The article uses narratology as a tool to examine the seventeenth-century witchcraft trials in Finland and the area of Finnmark, Northern Norway to analyse how experience as a category of knowledge and expression surfaces in original court records. This article focuses on courtroom discourse in witchcraft trials: the interrogation, what the accused confessed to in terms of ideas about witchcraft, and how the personal and collective experience of witchcraft may be traced in court record narratives. A narratological approach to courtroom discourse provides an understanding of the legal practice, contextual conditions, and complexity of the entire trial. By focusing on the confession as a narrative, the analysis unearths the ideas about witchcraft expressed by the individual accused person as well as the echo of the questions posed during interrogation, but also a personalized approach traced by features of orality. Thirdly, the narrative voices that we found were used to investigate how they all contribute to the narrative by exchanging information, knowledge, and interpretation so that, eventually, they create a shared understanding of the experience of witchcraft – or lack thereof.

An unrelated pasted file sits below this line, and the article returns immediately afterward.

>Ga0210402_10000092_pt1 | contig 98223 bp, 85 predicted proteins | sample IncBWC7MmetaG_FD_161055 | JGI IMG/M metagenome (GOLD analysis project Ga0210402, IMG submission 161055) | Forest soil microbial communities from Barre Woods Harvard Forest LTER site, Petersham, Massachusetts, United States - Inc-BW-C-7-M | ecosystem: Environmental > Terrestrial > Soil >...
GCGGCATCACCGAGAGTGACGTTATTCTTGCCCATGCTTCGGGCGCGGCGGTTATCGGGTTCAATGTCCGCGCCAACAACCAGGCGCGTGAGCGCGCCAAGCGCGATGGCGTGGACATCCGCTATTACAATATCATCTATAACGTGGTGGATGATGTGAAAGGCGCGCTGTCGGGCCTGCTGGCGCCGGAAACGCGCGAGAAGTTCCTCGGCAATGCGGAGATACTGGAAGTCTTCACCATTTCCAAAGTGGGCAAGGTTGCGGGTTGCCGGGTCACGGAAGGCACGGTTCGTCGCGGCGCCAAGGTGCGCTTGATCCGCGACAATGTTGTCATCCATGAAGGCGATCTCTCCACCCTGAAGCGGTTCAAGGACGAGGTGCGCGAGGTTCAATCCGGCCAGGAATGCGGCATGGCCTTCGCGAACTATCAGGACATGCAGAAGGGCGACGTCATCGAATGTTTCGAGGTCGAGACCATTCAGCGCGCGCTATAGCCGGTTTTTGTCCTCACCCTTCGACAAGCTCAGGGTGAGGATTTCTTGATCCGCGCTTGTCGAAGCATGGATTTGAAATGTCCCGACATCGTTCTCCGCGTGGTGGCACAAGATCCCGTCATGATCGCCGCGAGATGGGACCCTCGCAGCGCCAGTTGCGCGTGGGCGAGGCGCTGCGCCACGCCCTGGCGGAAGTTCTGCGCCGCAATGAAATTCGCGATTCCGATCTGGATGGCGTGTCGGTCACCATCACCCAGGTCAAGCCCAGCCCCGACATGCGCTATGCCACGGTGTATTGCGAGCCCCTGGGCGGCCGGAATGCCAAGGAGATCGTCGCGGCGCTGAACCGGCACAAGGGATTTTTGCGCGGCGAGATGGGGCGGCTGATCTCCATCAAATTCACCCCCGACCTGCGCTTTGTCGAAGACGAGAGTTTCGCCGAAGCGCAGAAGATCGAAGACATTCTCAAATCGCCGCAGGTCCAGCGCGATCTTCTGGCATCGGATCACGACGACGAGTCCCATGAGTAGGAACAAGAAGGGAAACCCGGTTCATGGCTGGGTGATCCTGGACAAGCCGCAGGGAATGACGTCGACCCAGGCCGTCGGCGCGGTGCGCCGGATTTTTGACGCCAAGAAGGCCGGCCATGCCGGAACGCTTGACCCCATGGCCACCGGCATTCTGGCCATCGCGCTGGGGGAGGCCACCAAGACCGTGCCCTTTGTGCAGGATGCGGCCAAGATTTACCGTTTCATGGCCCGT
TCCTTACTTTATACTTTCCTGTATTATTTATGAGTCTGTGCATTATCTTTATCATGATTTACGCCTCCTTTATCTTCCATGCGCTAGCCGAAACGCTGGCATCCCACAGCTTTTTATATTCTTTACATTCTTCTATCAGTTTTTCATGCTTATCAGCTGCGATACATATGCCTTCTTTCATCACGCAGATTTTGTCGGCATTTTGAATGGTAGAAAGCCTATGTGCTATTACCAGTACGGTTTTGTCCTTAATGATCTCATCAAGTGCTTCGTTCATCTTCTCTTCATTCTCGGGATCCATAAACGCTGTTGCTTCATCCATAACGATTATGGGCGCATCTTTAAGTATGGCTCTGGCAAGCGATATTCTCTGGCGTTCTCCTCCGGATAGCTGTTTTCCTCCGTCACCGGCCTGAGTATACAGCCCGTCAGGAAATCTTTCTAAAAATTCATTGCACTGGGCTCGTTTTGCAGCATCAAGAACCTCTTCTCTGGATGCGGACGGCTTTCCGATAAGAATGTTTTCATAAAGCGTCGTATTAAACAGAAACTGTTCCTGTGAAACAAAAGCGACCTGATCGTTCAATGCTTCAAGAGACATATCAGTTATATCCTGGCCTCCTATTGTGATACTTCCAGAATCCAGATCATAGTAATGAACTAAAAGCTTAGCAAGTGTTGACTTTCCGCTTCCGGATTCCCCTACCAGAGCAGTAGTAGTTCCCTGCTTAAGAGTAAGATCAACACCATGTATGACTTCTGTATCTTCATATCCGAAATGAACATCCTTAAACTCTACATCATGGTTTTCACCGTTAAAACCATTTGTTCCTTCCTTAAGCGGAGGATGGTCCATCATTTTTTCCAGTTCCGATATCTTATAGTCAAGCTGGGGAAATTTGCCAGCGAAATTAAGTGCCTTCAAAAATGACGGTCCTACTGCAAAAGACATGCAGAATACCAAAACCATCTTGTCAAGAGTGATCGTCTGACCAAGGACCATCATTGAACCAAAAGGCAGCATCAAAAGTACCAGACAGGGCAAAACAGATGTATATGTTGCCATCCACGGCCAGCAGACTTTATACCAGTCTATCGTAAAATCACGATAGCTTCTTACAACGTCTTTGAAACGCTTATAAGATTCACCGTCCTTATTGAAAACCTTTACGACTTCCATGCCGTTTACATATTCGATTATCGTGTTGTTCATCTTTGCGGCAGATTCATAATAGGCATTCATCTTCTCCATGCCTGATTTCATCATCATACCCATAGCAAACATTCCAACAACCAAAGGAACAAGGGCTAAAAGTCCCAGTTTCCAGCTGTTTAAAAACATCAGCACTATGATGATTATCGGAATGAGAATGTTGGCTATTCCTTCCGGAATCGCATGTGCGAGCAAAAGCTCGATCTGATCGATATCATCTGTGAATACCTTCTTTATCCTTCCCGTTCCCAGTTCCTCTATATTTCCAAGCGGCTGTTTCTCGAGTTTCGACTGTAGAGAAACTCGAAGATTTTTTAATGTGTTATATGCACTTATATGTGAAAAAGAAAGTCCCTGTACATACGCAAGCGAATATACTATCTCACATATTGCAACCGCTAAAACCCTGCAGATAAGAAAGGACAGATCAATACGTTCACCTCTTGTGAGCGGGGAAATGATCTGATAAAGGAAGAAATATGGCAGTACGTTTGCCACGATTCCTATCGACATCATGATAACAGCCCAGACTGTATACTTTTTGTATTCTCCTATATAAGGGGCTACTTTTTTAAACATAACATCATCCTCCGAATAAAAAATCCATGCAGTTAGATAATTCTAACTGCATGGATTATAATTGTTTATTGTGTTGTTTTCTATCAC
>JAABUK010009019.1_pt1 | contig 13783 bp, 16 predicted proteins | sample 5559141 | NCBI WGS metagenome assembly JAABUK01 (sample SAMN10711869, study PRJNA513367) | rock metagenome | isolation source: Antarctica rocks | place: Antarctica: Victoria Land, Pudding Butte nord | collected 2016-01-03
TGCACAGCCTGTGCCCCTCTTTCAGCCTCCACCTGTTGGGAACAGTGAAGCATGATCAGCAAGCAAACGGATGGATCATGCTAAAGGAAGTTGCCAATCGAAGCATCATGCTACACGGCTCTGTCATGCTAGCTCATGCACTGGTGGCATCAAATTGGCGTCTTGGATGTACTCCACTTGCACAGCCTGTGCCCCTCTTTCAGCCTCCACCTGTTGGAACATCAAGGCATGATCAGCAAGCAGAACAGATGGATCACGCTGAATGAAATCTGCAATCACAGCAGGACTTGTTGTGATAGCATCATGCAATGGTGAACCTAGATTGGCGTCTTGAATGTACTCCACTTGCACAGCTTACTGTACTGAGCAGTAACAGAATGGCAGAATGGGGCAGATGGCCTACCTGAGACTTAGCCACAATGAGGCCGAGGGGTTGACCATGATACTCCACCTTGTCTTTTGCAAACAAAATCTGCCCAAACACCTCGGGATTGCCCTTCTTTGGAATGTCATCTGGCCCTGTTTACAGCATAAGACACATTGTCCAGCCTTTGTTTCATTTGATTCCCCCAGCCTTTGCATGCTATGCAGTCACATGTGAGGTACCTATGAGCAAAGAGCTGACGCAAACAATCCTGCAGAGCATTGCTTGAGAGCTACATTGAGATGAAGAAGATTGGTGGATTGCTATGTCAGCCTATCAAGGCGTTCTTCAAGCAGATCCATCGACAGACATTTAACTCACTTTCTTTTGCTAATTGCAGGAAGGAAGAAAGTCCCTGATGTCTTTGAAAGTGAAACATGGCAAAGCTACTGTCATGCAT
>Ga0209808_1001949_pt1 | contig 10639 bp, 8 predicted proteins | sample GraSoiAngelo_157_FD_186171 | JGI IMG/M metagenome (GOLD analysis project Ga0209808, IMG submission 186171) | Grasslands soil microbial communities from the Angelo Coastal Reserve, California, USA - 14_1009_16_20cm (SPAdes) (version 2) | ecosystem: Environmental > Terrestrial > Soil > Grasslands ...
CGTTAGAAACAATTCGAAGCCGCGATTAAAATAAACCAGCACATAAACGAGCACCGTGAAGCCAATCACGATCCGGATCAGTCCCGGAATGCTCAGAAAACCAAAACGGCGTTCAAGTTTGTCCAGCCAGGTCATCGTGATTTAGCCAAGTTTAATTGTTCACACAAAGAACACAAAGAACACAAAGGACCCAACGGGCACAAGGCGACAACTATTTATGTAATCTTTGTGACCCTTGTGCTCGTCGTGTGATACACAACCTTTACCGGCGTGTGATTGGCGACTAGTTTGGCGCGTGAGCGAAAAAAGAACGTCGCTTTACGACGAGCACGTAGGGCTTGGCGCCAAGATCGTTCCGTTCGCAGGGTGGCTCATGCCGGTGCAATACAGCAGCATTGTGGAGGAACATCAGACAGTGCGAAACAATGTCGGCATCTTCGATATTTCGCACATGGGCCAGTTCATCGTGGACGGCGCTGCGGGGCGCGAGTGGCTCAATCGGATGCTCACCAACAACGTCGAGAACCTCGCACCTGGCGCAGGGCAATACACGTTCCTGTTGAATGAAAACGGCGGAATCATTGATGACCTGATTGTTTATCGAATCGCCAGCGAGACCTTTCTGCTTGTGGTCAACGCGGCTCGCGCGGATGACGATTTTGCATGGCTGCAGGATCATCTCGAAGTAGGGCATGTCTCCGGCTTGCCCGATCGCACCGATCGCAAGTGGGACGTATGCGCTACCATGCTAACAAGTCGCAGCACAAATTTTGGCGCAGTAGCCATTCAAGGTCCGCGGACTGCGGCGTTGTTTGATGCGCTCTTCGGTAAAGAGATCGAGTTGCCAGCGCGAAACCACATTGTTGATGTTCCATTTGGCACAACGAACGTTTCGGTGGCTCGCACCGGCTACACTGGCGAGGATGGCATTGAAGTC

- Jufo-taso 3